Star visibility rapidly eroding as night sky brightens: study

Star visibility rapidly eroding as night sky brightens: study

Rapidly growing light pollution -- skylight -- is making it harder to see stars in the night sky with the naked eye

Rapidly growing light pollution — skylight — is making it harder to see stars in the night sky with the naked eye.

Light pollution is growing rapidly and in some places the number of stars visible to the naked eye in the night sky is being reduced by more than half in less than 20 years, according to a study released on Thursday.

The researchers, whose results were published in the journal Sciencewho said that the increase in light pollution—skyglow—they found was much greater than that measured by satellite observations of the Earth at night.

To study the change in global sky brightness from artificial light, the researchers used stellar observations from 2011 to 2022 submitted by more than 51,000 “citizen scientists” around the world.

Participants in the “Globe at Night” project run by the US National Optical-Infrared Astronomy Research Laboratory were given star maps and asked to compare them to the night sky at their location.

The change in the number of visible stars reported was equivalent to a 9.6 percent annual increase in sky brightness, averaged over the participants’ locations, the researchers said.

Over a period of 18 years, given such a change in star brightness, that number would be reduced to 100 in a location where 250 stars are visible.






Credit: NOIRLab

Most of the naked-eye star sightings came from Europe and the United States, said Christopher Kyba, one of the authors of the study, but there was also good participation in Uruguay, South Africa and Japan.

“The global trend in skyglow that we measure probably reflects the trend in countries with the fastest increases in economic development, because the rate of change in light emissions is highest there,” the researchers said.

The study coincided with the replacement of many outdoor lights with light-emitting diodes (LEDs), but the researchers said the impact on skyglow from the switch to LEDs is unclear.

“Some researchers have predicted that it will be beneficial; others, that it could be harmful due to spectral changes or rebound effect, in which the high luminous efficiency of the LEDs is the result of installing more lights or brighter lights or longer operating hours,” they said.

According to the study, the share of the global LED market for new general lighting grew from less than one percent in 2011 to 47 percent in 2019.

“The visibility of stars is rapidly deteriorating, despite (or perhaps because of) the introduction of LEDs in outdoor lighting applications,” the researchers said.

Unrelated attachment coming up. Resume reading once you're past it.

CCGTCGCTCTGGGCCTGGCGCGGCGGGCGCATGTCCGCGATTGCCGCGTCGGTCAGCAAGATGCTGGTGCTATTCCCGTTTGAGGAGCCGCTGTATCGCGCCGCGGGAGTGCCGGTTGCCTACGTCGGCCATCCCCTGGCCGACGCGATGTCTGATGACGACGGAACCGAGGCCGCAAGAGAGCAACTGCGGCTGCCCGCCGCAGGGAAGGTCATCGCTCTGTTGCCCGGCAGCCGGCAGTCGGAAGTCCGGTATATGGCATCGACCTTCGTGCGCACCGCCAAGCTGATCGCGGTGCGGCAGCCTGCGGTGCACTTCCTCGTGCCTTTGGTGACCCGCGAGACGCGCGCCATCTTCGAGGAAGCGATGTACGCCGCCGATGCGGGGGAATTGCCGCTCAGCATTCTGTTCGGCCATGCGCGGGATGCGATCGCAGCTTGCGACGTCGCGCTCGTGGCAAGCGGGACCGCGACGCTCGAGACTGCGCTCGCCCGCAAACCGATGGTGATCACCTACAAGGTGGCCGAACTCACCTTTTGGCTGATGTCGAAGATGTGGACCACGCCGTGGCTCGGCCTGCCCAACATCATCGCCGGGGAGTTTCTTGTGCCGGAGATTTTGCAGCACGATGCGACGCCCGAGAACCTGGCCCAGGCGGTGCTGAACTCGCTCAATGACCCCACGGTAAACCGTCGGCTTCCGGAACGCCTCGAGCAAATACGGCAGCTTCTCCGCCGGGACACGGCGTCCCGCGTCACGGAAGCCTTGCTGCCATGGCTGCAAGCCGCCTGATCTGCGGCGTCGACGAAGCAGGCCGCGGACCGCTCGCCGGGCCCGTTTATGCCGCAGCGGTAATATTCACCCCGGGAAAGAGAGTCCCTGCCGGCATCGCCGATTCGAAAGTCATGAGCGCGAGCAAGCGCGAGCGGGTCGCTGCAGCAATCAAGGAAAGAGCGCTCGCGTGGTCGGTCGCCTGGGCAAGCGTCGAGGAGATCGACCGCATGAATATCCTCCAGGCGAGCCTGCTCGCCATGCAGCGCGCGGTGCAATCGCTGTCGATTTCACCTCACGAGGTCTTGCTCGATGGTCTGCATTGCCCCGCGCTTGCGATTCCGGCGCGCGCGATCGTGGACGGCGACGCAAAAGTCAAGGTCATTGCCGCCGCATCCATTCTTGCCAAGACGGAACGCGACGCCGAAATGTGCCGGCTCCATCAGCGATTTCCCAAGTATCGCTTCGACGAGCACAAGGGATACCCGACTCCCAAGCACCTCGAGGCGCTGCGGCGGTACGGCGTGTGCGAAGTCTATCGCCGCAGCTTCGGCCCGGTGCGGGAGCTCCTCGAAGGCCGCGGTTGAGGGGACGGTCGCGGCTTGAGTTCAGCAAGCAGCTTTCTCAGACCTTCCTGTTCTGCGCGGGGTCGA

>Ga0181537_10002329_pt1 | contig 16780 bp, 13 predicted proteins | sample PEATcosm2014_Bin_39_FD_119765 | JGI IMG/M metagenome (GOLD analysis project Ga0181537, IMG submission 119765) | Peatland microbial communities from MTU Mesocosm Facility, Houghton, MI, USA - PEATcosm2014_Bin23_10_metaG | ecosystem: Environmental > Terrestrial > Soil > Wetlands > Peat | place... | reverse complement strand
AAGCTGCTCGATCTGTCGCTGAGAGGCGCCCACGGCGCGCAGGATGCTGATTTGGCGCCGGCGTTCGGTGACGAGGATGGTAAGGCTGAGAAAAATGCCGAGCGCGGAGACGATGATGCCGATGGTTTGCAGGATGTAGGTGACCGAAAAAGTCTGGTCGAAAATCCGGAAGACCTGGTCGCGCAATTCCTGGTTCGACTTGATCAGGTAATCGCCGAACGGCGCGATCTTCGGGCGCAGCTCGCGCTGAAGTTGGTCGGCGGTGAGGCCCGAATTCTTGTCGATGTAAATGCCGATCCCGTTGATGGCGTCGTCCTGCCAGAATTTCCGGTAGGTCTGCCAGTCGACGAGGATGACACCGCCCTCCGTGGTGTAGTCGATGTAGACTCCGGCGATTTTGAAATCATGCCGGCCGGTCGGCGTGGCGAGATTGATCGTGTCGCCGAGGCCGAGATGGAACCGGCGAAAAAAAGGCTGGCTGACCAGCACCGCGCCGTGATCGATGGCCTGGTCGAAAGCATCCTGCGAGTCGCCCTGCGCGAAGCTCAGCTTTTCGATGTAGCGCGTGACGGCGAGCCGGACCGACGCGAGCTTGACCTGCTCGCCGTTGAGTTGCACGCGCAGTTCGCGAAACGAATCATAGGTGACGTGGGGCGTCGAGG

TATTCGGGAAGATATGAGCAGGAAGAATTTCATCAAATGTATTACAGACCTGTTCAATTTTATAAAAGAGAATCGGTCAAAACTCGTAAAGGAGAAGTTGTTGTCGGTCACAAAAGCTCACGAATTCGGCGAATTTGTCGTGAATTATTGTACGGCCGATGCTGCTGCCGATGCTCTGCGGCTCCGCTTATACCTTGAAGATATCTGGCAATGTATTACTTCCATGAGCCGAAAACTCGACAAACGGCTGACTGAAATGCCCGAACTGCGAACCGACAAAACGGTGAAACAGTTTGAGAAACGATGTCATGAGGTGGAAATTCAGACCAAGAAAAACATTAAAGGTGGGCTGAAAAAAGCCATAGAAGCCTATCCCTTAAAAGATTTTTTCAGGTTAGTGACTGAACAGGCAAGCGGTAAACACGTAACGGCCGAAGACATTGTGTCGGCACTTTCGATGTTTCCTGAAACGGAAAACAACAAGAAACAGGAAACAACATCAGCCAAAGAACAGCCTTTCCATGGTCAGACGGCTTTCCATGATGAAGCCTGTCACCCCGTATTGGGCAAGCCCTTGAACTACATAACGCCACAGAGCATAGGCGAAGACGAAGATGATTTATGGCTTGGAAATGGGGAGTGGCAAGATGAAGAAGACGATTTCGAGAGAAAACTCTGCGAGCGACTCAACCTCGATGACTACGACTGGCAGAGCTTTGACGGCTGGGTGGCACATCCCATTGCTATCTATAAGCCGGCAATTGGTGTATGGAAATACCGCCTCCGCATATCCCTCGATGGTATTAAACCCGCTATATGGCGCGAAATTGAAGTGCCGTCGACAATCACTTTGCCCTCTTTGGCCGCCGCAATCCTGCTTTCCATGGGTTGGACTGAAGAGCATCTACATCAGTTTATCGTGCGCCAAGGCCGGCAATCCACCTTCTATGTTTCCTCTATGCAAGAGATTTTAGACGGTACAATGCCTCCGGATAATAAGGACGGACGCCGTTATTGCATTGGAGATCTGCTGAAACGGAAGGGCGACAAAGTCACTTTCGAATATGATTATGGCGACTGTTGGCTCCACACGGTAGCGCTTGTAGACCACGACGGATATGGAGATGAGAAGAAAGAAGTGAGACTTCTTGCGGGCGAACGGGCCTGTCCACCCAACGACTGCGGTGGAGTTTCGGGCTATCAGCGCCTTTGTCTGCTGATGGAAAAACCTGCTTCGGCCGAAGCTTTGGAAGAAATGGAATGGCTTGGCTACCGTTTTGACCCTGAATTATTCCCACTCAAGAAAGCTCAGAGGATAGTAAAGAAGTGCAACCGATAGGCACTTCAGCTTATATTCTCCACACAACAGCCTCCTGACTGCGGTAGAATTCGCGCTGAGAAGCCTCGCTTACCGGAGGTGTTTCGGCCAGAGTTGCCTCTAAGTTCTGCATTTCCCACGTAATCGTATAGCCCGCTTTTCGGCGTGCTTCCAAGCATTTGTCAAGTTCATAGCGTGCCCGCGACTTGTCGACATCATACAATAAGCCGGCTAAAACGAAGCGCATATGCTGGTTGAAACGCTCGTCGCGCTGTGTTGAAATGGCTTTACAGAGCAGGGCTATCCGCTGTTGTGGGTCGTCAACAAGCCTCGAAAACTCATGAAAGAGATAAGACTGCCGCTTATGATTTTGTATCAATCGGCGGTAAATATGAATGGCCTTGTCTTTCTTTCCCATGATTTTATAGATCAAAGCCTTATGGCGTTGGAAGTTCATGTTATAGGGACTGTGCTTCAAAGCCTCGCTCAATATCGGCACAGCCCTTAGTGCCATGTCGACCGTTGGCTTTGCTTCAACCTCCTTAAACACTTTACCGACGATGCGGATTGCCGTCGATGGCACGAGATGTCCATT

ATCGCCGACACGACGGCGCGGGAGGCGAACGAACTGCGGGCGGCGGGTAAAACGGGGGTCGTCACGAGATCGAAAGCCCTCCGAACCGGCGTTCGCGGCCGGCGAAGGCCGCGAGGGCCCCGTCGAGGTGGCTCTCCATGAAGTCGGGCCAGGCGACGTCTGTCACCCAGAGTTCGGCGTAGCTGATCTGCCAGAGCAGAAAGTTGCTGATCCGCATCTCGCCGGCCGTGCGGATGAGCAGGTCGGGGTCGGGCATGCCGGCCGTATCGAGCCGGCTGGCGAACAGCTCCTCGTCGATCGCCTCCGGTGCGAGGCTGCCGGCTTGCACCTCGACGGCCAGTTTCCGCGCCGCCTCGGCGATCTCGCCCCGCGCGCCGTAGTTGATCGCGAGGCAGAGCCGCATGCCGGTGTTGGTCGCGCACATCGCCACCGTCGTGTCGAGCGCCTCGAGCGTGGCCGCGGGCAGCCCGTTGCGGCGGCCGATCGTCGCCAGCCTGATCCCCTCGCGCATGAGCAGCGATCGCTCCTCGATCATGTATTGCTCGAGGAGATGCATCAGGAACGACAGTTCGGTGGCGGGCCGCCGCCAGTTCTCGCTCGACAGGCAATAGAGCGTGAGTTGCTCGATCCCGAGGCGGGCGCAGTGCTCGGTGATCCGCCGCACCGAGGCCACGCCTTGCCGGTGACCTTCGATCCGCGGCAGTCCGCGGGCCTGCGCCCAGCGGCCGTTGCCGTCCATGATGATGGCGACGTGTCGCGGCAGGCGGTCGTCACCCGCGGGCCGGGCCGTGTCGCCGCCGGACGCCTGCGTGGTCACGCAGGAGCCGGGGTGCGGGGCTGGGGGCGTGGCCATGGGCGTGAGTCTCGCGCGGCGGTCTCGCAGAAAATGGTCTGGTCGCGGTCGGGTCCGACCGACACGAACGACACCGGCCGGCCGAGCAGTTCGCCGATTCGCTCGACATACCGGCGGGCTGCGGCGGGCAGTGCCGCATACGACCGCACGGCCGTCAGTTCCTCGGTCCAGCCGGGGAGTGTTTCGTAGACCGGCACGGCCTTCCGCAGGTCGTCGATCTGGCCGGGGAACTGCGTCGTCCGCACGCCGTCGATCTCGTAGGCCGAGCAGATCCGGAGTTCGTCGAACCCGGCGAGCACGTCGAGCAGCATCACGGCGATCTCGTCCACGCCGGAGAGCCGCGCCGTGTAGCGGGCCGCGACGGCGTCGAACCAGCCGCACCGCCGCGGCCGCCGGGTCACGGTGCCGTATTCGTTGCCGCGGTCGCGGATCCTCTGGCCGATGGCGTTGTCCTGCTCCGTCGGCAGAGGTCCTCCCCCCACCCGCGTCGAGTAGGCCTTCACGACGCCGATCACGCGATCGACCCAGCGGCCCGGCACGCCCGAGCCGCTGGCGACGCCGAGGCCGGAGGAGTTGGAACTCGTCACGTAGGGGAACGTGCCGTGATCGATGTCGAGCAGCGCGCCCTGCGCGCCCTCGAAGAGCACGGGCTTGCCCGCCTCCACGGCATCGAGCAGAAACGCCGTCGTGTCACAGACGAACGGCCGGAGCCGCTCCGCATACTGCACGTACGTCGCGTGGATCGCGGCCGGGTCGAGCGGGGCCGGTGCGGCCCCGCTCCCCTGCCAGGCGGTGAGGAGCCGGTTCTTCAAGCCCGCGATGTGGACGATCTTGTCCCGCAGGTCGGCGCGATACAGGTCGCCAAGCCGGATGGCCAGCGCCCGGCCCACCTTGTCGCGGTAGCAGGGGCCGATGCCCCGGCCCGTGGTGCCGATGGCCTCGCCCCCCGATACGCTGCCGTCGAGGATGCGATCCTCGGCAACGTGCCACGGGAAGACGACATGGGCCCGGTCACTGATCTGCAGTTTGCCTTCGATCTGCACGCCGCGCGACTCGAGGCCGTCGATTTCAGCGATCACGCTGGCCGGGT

“Current lighting policies are not preventing increases in skyglow, at least on continental and global scales.”

‘Fighting the cosmos’

Kyba, a physicist at the German Research Center for Geosciences, told AFP that while the team was able to assess the erosion of star visibility due to the sky, little research has been done on its ecological impact.

“There is a lot of research on the light shining directly on animals and plants,” he said. “But it is very difficult to do experiments on the influence of the sky.

“You’re not going to do something like just turn off New York and see what happens in the East River.”

Science aside, light pollution has changed the character of the night sky.

“For all of human history, when people went out at night, they were sort of against the cosmos, at least on clear nights with no moon,” Kyba said.

“You walk outside and the stars are there, the Milky Way is there. It’s there and it’s shining down on you,” he said.

“And now that’s like a really unusual experience,” he said. “It certainly makes a difference to us as people who don’t have this experience which used to be a very universal experience.”

The Globe at Night campaign is hosting an interactive data map at globeatnight.org and is looking for volunteers to collect more observations in 2023.

More information:
Citizen scientist Christopher CM Kyba reports rapid global declines in star visibility from 2011 to 2022, Science (2023). DOI: 10.1126/science.abq7781. www.science.org/doi/10.1126/science.abq7781

Fabio Falchi et al, Light pollution is skyrocketing, Science (2023). DOI: 10.1126/science.adf4952 , www.science.org/doi/10.1126/science.adf4952

More information on “Globe at Night” can be found here.

© 2023 AFP

Quote: Star visibility eroding rapidly as night sky brightens: study (2023, January 22) retrieved January 22, 2023 from https://phys.org/news/2023-01-star-visibility-eroding -rapidly-night.html

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